Pam Dixon, the executive director of the San Diego-based advocacy group World Privacy Forum explains: “Let’s say someone makes a fake ID and goes in and has their photo and their palm print taken as you. What are you going to do when you go in? Hospitals that are doing this are leaping over profound security issues that they are actually introducing into their systems.”

N.Y.U.’s system, called PatientSecure and marketed by HT Systems of Tampa, has already scanned more than 250,000 patients. In the United States, over five million patients have had the scans, said Charles Yanak, a spokesman for Fujitsu Frontech North America, a division of Fujitsu, the Japanese company that developed the vein palm identification technology.

Yet, unless patients at N.Y.U. seem uncomfortable with the process, medical registration staff members don’t inform them that they can opt out of photos and scans. Neither does N.Y.U. have formal consent, which raises red flags for privacy advocates. “If they are not informing patients it is optional,” said Joel Reidenberg, a professor at Fordham University Law School with an expertise in data privacy, “then effectively it is coerced consent.”

He noted that N.Y.U. medical center has had recent incidents in which computers or USB drives containing unencrypted patient data have been lost or stolen, suggesting that the center’s collection of biometric data might increase patients’ risk of identity theft.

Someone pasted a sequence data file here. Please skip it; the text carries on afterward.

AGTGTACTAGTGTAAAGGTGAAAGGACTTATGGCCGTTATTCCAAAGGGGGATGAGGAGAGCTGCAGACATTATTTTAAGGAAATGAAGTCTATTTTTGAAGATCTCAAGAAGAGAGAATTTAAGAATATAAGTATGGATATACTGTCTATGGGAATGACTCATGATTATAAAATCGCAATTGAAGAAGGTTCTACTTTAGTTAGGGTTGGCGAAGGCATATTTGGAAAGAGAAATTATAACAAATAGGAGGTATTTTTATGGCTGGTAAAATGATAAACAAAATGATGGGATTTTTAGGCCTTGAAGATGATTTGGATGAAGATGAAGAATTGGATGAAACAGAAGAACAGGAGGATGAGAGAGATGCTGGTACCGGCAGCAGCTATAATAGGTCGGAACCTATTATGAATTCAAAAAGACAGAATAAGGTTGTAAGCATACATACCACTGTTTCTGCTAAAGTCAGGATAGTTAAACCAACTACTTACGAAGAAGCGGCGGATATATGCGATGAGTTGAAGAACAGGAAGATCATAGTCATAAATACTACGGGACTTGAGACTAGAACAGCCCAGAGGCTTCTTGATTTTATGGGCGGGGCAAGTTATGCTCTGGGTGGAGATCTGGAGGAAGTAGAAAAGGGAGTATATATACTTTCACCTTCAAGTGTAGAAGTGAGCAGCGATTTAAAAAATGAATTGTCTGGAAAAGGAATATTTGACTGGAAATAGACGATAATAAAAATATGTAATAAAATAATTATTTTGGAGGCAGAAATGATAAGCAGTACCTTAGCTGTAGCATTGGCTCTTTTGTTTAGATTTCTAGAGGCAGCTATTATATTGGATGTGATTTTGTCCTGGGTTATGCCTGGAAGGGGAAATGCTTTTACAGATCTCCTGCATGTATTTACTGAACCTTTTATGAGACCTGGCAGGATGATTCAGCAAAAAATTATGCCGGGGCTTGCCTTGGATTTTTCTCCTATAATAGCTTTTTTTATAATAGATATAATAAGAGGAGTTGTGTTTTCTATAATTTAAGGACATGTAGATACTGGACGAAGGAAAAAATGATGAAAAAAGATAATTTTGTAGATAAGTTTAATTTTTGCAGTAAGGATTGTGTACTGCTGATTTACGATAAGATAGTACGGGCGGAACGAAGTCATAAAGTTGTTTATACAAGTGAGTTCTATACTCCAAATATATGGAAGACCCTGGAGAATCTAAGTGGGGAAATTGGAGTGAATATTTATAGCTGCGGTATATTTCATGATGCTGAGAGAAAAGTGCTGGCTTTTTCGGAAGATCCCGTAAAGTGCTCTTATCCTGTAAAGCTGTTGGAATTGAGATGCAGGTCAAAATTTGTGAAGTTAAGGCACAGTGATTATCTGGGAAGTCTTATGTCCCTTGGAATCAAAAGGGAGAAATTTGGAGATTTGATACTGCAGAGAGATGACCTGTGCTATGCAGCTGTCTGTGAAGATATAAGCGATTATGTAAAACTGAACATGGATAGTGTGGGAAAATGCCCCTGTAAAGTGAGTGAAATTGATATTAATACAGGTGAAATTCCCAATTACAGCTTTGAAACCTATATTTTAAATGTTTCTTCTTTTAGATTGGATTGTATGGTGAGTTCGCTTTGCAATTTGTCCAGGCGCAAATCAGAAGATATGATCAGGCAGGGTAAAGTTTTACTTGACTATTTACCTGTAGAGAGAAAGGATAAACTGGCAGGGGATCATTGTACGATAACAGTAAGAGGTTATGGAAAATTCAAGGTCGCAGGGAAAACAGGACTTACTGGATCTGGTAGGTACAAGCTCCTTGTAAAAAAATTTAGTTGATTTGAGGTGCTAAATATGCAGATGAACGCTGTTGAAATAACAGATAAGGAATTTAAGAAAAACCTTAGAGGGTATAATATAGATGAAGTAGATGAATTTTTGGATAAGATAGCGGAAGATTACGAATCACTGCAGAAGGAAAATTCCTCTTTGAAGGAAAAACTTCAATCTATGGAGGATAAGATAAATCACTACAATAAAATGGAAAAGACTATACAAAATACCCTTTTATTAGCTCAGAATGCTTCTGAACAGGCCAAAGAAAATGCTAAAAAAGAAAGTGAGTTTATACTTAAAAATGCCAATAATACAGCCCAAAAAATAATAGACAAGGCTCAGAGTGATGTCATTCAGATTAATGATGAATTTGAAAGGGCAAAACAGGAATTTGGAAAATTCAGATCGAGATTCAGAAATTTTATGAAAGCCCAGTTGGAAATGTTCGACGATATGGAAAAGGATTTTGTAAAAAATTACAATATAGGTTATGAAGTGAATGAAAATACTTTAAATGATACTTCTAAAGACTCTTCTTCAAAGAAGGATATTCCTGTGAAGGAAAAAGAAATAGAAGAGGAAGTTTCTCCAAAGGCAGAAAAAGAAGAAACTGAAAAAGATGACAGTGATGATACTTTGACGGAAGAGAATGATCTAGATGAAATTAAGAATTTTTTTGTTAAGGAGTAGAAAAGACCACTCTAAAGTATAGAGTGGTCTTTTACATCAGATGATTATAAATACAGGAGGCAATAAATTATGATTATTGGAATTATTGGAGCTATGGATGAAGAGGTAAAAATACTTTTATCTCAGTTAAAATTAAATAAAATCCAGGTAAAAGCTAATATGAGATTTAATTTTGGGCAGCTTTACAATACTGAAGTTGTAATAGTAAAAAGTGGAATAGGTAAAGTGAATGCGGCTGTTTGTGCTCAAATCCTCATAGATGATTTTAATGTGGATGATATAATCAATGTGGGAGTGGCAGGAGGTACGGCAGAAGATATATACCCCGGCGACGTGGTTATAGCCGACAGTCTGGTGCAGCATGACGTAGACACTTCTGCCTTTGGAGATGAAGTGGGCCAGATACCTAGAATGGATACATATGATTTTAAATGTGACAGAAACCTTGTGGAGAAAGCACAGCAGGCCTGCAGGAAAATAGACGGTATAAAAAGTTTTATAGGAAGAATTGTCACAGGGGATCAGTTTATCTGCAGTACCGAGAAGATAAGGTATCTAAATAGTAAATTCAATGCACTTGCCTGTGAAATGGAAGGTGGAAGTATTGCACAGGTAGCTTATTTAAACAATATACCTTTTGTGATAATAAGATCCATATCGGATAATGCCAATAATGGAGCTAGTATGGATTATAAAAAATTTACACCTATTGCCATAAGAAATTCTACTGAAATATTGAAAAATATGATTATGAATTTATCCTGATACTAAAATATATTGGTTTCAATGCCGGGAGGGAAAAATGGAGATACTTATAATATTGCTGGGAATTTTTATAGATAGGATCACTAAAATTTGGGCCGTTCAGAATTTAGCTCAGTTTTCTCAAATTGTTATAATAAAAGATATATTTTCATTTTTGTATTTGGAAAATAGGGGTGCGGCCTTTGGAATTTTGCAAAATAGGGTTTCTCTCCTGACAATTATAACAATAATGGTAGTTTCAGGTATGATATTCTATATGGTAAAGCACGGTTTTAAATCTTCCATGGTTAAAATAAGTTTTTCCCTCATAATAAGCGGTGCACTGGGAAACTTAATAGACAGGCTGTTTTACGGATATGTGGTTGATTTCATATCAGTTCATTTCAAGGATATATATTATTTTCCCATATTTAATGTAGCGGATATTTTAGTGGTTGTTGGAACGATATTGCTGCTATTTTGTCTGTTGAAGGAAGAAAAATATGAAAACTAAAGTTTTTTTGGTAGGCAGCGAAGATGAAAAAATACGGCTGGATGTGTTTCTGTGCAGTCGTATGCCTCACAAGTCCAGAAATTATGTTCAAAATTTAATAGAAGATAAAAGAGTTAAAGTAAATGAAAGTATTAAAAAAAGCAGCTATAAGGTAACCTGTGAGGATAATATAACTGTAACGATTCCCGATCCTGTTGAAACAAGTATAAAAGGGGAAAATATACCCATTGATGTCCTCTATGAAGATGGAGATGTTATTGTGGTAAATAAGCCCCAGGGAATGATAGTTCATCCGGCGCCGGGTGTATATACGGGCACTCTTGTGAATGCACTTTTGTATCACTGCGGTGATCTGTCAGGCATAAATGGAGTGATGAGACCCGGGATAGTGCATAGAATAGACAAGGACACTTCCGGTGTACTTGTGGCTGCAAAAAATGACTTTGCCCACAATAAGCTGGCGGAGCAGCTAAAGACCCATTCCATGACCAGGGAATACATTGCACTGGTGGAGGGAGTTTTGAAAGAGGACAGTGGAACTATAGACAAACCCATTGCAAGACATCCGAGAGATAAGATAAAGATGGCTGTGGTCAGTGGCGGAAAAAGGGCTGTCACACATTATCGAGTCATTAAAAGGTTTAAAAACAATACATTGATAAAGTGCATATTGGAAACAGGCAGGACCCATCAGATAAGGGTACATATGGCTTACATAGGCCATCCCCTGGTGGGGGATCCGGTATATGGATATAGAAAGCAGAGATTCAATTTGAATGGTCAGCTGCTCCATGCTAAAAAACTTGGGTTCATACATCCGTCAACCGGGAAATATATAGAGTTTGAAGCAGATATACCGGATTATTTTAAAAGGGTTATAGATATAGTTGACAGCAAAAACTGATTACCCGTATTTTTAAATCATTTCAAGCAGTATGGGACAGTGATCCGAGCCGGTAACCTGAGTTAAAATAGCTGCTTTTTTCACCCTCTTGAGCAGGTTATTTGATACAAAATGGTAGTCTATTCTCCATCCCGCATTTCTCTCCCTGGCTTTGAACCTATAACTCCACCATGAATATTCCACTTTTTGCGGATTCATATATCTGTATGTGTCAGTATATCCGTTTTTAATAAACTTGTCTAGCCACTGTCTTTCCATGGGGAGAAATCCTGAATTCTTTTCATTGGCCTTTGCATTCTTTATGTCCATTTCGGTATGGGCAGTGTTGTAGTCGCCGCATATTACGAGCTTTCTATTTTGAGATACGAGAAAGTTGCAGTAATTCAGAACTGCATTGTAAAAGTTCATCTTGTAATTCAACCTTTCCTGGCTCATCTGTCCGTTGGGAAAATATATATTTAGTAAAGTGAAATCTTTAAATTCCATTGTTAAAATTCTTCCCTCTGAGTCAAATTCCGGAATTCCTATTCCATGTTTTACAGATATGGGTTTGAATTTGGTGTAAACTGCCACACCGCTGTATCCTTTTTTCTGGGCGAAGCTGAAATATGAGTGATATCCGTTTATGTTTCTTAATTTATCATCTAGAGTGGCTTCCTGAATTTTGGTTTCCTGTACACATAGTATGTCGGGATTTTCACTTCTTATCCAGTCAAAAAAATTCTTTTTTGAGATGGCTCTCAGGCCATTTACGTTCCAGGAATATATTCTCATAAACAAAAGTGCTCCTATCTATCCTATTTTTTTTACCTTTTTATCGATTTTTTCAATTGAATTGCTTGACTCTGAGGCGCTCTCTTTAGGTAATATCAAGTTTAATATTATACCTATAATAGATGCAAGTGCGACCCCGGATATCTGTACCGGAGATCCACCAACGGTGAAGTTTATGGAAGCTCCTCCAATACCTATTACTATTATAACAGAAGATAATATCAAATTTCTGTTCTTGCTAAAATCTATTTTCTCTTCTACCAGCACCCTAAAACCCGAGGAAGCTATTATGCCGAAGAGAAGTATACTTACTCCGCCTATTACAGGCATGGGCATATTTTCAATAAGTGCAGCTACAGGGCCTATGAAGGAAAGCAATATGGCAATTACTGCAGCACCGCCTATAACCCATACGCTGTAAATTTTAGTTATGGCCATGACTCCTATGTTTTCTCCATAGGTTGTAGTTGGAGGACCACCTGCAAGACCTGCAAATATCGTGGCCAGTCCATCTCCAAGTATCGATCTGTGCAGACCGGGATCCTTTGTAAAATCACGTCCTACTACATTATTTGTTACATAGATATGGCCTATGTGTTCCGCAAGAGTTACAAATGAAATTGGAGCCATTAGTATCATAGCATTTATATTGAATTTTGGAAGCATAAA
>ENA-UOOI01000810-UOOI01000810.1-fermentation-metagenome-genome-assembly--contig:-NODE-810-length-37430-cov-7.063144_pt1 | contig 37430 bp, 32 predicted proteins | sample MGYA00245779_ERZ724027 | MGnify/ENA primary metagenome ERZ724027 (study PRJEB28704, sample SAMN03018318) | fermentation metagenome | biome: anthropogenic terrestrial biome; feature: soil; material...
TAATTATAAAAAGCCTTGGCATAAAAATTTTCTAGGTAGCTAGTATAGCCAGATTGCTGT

At her request, N.Y.U. medical center did delete Singer’s palm print.

Here’s what to do if a hospital, doctor’s office, or some other institution wants to scan your palm, take your photo, or obtain some other biometric information from you:

  • Calmly ask if what they’re asking is mandatory (required) or optional.
  • If it’s optional, say “No.”
  • If mandatory, ask to see a written statement of that policy and where in law does it say the institution has the right to your information.

~Eowyn

Jello for Adults Only – What Would Bill Cosby Say?

Jell-O uses facial biometrics to dispense “adults only” desert

As part of Jell-O’s new campaign to promote its latest desert the company is giving away free samples using a sophisticated vending machine that uses facial biometrics to keep children away.

“Temptations,” Jell-O’s new pudding is meant to be for “adults only,” so to ensure that children are not getting any free samples, its new vending machines will use facial recognition technology.  Full Story

~LTG